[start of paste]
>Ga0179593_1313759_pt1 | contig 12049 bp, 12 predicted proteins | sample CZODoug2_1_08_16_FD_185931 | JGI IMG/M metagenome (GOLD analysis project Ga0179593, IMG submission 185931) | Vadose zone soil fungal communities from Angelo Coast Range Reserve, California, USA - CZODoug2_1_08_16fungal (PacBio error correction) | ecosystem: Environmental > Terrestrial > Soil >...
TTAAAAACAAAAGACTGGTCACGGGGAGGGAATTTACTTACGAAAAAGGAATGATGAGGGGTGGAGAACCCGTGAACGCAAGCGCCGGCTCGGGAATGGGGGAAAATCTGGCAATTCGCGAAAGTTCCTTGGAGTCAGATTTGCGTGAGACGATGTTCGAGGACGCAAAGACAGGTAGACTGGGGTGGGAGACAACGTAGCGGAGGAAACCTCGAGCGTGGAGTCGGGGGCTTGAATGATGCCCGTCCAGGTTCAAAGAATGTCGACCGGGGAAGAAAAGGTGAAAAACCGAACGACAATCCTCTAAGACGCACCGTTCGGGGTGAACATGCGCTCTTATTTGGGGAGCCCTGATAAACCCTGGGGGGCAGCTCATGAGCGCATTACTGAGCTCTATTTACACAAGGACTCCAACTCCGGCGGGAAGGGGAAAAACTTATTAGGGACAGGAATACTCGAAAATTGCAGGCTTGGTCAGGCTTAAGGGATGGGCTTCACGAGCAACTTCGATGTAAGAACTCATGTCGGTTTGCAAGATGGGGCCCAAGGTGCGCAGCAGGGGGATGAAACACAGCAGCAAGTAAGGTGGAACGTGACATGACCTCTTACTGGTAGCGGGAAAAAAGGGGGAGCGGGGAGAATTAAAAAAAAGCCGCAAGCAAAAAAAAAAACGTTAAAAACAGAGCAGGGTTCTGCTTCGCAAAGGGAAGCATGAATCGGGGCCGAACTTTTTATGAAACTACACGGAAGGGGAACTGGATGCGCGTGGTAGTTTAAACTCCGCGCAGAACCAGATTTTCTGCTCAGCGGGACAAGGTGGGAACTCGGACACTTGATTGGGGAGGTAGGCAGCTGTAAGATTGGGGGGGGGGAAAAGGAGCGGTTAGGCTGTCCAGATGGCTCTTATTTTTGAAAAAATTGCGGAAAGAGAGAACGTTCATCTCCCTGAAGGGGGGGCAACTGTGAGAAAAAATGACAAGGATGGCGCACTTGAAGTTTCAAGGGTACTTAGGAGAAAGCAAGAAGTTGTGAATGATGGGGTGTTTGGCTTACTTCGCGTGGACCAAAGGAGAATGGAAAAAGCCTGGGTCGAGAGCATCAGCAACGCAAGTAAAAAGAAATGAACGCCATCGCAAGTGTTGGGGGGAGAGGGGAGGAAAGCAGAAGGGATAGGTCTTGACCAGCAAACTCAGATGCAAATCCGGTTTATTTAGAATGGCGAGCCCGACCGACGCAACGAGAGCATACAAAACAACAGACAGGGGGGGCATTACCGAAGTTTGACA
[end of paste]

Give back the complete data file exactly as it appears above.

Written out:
>Ga0179593_1313759_pt1 | contig 12049 bp, 12 predicted proteins | sample CZODoug2_1_08_16_FD_185931 | JGI IMG/M metagenome (GOLD analysis project Ga0179593, IMG submission 185931) | Vadose zone soil fungal communities from Angelo Coast Range Reserve, California, USA - CZODoug2_1_08_16fungal (PacBio error correction) | ecosystem: Environmental > Terrestrial > Soil >...
TTAAAAACAAAAGACTGGTCACGGGGAGGGAATTTACTTACGAAAAAGGAATGATGAGGGGTGGAGAACCCGTGAACGCAAGCGCCGGCTCGGGAATGGGGGAAAATCTGGCAATTCGCGAAAGTTCCTTGGAGTCAGATTTGCGTGAGACGATGTTCGAGGACGCAAAGACAGGTAGACTGGGGTGGGAGACAACGTAGCGGAGGAAACCTCGAGCGTGGAGTCGGGGGCTTGAATGATGCCCGTCCAGGTTCAAAGAATGTCGACCGGGGAAGAAAAGGTGAAAAACCGAACGACAATCCTCTAAGACGCACCGTTCGGGGTGAACATGCGCTCTTATTTGGGGAGCCCTGATAAACCCTGGGGGGCAGCTCATGAGCGCATTACTGAGCTCTATTTACACAAGGACTCCAACTCCGGCGGGAAGGGGAAAAACTTATTAGGGACAGGAATACTCGAAAATTGCAGGCTTGGTCAGGCTTAAGGGATGGGCTTCACGAGCAACTTCGATGTAAGAACTCATGTCGGTTTGCAAGATGGGGCCCAAGGTGCGCAGCAGGGGGATGAAACACAGCAGCAAGTAAGGTGGAACGTGACATGACCTCTTACTGGTAGCGGGAAAAAAGGGGGAGCGGGGAGAATTAAAAAAAAGCCGCAAGCAAAAAAAAAAACGTTAAAAACAGAGCAGGGTTCTGCTTCGCAAAGGGAAGCATGAATCGGGGCCGAACTTTTTATGAAACTACACGGAAGGGGAACTGGATGCGCGTGGTAGTTTAAACTCCGCGCAGAACCAGATTTTCTGCTCAGCGGGACAAGGTGGGAACTCGGACACTTGATTGGGGAGGTAGGCAGCTGTAAGATTGGGGGGGGGGAAAAGGAGCGGTTAGGCTGTCCAGATGGCTCTTATTTTTGAAAAAATTGCGGAAAGAGAGAACGTTCATCTCCCTGAAGGGGGGGCAACTGTGAGAAAAAATGACAAGGATGGCGCACTTGAAGTTTCAAGGGTACTTAGGAGAAAGCAAGAAGTTGTGAATGATGGGGTGTTTGGCTTACTTCGCGTGGACCAAAGGAGAATGGAAAAAGCCTGGGTCGAGAGCATCAGCAACGCAAGTAAAAAGAAATGAACGCCATCGCAAGTGTTGGGGGGAGAGGGGAGGAAAGCAGAAGGGATAGGTCTTGACCAGCAAACTCAGATGCAAATCCGGTTTATTTAGAATGGCGAGCCCGACCGACGCAACGAGAGCATACAAAACAACAGACAGGGGGGGCATTACCGAAGTTTGACA